Andrew Dreselly papers, 1900-1981

Dreselly, Andrew, b. 1893 d. 1985
Sculptor, Woodworker
Active in Cambridge, Mass.

Collection size: 1.3 linear ft.

Collection Summary: Correspondence, notes, art works, clippings, and photographs document the sculptural projects, primarily for churches, undertaken by Andrew Dreselly and his colleagues.

Correspondence (1927-1972), primarily letters exchanged with sculptors, architects, and other colleagues, concerning sculpture projects; two pages of writings, and 2 drawings (one annotated) concerning the ornamentation of the Governor's Palace in Williamsburg, Va.; eight pencil outlines for crucifixion figures will related reproductions; an outline and 2 rubbings depicting a memorial stone for Katherine Sullivan (1938); and several clippings (1929-1933).

Photographs include one, taken by his son David, of Dreselly (ca. 1981) and prints and ca. 1000 unprinted negatives (1900-ca. 1960) of Dreselly's work and that of his colleagues, including John Angel, Arcangelo Cascieri, Edgar Keen, Johann Kirchmayer, and Ernest Pellegrini. Among the projects are the Cathedral Church of St. John the Divine, St. James Cathedral, and the Riverside Baptist Church in New York City; the Governor's Palace in Williamsburg, Va.; the Washington Cathedral in Washington, D.C.; and the East Liberty Presbyterian Church in Pittsburgh, Pa.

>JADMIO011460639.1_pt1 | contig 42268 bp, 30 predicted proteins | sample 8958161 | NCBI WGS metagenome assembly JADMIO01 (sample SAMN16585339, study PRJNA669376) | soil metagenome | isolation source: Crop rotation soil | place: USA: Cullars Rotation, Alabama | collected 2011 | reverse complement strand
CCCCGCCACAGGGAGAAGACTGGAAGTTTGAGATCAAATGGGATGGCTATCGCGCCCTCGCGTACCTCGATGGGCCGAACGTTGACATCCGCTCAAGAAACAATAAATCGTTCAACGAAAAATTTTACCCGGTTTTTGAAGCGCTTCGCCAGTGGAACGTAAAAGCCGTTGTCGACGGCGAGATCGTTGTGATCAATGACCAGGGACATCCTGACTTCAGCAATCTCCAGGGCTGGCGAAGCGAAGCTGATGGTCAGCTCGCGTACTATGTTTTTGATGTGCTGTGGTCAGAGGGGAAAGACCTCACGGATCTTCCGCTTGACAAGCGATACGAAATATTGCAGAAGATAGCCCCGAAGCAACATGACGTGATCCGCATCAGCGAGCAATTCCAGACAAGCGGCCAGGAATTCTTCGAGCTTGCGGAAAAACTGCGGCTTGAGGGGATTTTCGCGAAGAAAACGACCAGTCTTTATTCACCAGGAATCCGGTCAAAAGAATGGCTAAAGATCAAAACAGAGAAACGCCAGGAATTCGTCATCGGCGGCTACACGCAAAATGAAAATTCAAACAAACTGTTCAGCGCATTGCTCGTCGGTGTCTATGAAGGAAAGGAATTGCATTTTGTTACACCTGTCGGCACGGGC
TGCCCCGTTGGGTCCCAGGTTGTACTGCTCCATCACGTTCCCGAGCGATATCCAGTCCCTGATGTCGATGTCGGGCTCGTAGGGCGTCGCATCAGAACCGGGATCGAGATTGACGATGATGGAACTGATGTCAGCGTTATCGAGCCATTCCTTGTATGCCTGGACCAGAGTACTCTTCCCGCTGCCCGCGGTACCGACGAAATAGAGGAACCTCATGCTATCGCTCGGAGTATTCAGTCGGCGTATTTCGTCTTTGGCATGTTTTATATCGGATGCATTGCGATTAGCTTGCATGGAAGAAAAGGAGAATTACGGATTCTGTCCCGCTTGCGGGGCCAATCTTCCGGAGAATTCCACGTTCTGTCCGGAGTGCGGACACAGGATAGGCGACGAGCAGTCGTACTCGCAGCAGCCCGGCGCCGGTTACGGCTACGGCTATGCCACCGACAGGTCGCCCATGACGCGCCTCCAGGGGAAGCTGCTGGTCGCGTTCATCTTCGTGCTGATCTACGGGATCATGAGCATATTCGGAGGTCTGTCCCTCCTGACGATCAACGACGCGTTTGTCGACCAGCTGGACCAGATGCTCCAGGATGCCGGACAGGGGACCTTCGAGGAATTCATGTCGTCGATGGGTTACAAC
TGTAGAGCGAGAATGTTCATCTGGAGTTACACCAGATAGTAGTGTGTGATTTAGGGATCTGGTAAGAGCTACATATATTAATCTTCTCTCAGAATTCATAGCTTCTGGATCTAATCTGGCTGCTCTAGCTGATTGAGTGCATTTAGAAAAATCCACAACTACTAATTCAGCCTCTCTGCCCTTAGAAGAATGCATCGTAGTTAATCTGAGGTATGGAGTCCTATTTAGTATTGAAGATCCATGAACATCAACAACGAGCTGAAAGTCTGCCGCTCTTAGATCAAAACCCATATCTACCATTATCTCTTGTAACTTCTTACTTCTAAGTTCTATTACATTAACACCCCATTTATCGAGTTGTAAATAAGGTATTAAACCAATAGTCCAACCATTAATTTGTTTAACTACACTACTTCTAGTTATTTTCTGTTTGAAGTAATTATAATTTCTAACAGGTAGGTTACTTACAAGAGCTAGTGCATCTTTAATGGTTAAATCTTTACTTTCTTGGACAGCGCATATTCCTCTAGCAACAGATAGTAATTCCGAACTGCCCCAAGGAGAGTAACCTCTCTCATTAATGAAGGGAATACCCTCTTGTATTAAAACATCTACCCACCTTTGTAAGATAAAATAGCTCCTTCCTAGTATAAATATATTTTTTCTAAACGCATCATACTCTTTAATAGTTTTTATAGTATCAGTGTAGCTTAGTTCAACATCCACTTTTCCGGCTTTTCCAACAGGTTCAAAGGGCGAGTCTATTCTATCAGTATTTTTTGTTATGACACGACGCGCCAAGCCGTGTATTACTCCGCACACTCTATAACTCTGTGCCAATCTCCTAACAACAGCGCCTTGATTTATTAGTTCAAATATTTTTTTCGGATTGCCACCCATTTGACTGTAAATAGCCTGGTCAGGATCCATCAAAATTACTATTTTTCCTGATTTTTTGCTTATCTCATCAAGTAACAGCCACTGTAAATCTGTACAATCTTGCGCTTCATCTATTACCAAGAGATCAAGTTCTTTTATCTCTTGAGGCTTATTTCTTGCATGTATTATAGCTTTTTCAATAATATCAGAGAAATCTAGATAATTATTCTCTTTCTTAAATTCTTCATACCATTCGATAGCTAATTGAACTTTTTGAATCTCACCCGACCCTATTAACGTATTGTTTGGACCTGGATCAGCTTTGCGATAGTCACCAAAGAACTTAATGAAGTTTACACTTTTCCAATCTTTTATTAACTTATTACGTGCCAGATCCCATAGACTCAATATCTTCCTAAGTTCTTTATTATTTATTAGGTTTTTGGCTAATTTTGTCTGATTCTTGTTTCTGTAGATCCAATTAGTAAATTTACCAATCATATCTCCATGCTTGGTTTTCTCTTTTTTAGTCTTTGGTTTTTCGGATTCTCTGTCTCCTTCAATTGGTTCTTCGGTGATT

Biographical/Historical Note: Sculptor, wood carver; Cambridge, Mass. Born in Cambridge to Bavarian immigrant parents. In 1907, he was apprenticed to Johann Kirchmayer at W. F. Ross Company, becoming foreman of the woodcarving and modeling shop upon Kirchmayer's retirement in 1921. During the 1920s and 1930s, Dreselly worked, through the Ross Company, on many large church projects in New York, Washington, D.C., Pittsburgh, and Boston. Ancangelo Cascieri was Dreselly's apprentice. In 1943, Dreselly moved to the Schwamb Company and from 1948 until his retirement in 1967, he was head of carving and modeling at Irving & Casson.

Donated 1981 by Andrew Dreselly; a photograph of Dreselly was donated 1985 by his son, David Dreselly.

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